A property owner is generally responsible for keeping the property in a reasonably safe condition, especially for invited guests such as customers. When an invitee is injured on another person’s property, Florida courts will typically consider whether the owner knew or should have known that the property was in a dangerous condition and whether the owner properly warned the invitee of any danger. In Dampier v. Morgan Tire & Auto, LLC, Florida’s Fifth District Court of Appeal explains that certain conditions, however, are so “open and obvious” that the owner will not be held liable for injuries that result because of them.

Plaintiff Dandal Dampier was injured while at Morgan Tire & Auto (owned by Defendant Tires Plus) for an oil change. Specifically, Plaintiff “tripped on a stump” in a raised planting bed connecting the premises with a public sidewalk “and fell headlong into the parking lot, resulting in various injuries,” according to the court. He sued Defendant for negligence, asserting that it failed to properly maintain the walkway and to warn of its dangerous condition. The trial judge granted Defendant’s motion for summary judgment, finding that Defendant was not liable for Plaintiff’s injuries because the stump over which Plaintiff fell “is so open and obvious as to not constitute a dangerous condition as a matter of law.”

In affirming the trial court’s decision, the Fifth District stated that “a property owner owes two duties to an invitee: (1) the duty to use reasonable care in maintaining the property in a reasonably safe condition; and (2) the duty to warn of latent or concealed dangers which are or should be known to the owner and which are unknown to the invitee and cannot be discovered through the exercise of due care.” While the property owner has no duty to warn an invitee about “open and obvious” dangers, it nevertheless retains the duty to repair such conditions unless the condition is “so obvious and not inherently dangerous that they can be said… not to constitute a dangerous condition.”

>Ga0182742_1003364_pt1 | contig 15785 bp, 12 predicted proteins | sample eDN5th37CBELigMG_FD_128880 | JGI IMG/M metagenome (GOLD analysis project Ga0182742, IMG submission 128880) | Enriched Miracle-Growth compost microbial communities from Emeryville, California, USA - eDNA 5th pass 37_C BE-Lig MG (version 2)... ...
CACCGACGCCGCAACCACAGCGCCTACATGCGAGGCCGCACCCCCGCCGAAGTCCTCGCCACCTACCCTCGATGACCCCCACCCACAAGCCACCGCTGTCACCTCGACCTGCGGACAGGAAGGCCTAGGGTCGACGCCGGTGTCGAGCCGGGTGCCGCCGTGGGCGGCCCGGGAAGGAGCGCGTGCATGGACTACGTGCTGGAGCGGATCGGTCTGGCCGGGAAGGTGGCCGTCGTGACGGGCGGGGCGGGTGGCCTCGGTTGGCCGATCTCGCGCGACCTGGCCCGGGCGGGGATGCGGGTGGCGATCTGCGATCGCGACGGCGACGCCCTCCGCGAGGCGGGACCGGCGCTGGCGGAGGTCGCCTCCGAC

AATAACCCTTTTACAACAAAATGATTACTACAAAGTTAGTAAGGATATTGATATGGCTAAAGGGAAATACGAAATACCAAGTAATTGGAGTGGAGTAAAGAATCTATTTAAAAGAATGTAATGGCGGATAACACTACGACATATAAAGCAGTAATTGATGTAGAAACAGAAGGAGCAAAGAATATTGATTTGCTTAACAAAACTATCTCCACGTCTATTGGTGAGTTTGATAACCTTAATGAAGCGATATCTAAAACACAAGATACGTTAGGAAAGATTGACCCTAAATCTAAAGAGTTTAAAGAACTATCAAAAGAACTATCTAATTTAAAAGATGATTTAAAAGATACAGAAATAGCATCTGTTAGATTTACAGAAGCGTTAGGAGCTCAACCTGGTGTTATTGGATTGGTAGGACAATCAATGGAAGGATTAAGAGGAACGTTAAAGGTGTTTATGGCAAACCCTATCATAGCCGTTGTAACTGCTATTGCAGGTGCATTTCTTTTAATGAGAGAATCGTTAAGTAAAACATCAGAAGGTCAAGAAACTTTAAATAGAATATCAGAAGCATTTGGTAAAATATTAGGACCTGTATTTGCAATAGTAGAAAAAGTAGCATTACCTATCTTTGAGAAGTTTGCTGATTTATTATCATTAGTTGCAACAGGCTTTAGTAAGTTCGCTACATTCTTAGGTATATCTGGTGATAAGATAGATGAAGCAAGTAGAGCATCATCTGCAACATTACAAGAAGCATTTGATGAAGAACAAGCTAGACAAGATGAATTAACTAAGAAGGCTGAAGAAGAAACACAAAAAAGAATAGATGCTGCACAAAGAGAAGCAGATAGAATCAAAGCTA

Citing its 1987 decision in K.G. v. Winter Springs Cmty. Evangelical Congregational Church, the court noted that landscaping features are typically not considered to create a dangerous condition invoking a property owner’s duties to invitees. Similarly, the court concluded that the stump at issue in this case did not constitute a dangerous condition creating liability for failure to maintain the premises in a safe condition or warn invitees of the danger associated with walking the planting bed. As a result, Defendant was not liable for any injuries sustained by Plaintiff in the fall.

If you were recently injured in an accident and are interested in pursuing a claim against the property owner of the premises on which it occurred, call the South Florida personal injury attorneys at Anidjar & Levine today. Our attorneys represent clients throughout South Florida, including in Hialeah, Coral Springs, Pompano Beach and Hollywood. We are happy to discuss your potential claim in a free initial consultation. You can reach the firm’s Fort Lauderdale offices at 800-747-3733 or fill out an on-line “Contact Us” form.

Related blog posts:

Injured on Another Person’s Property? Liability May Depend on the Fine Print – Marler v. U-Store-It Mini Warehouse Co.

In Order to Recover Damages for Personal Injury, First You Must Know Which Laws Apply – Schippers v. US

Florida Construction Accident Injuries: Workers’ Compensation and Personal Injury Lawsuits – Lovering v. Nickerson